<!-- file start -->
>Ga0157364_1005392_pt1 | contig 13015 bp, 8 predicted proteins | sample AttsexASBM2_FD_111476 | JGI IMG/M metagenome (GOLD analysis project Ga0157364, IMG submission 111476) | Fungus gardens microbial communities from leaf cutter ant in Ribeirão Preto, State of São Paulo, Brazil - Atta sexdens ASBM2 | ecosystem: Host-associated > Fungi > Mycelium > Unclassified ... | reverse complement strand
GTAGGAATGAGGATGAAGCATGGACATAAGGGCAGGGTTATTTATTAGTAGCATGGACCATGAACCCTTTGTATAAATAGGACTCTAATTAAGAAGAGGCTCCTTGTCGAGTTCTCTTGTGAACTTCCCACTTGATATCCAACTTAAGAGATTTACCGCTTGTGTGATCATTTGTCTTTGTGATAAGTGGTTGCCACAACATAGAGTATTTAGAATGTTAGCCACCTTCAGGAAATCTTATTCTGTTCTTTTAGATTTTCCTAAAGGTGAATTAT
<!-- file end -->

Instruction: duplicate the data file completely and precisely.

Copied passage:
>Ga0157364_1005392_pt1 | contig 13015 bp, 8 predicted proteins | sample AttsexASBM2_FD_111476 | JGI IMG/M metagenome (GOLD analysis project Ga0157364, IMG submission 111476) | Fungus gardens microbial communities from leaf cutter ant in Ribeirão Preto, State of São Paulo, Brazil - Atta sexdens ASBM2 | ecosystem: Host-associated > Fungi > Mycelium > Unclassified ... | reverse complement strand
GTAGGAATGAGGATGAAGCATGGACATAAGGGCAGGGTTATTTATTAGTAGCATGGACCATGAACCCTTTGTATAAATAGGACTCTAATTAAGAAGAGGCTCCTTGTCGAGTTCTCTTGTGAACTTCCCACTTGATATCCAACTTAAGAGATTTACCGCTTGTGTGATCATTTGTCTTTGTGATAAGTGGTTGCCACAACATAGAGTATTTAGAATGTTAGCCACCTTCAGGAAATCTTATTCTGTTCTTTTAGATTTTCCTAAAGGTGAATTAT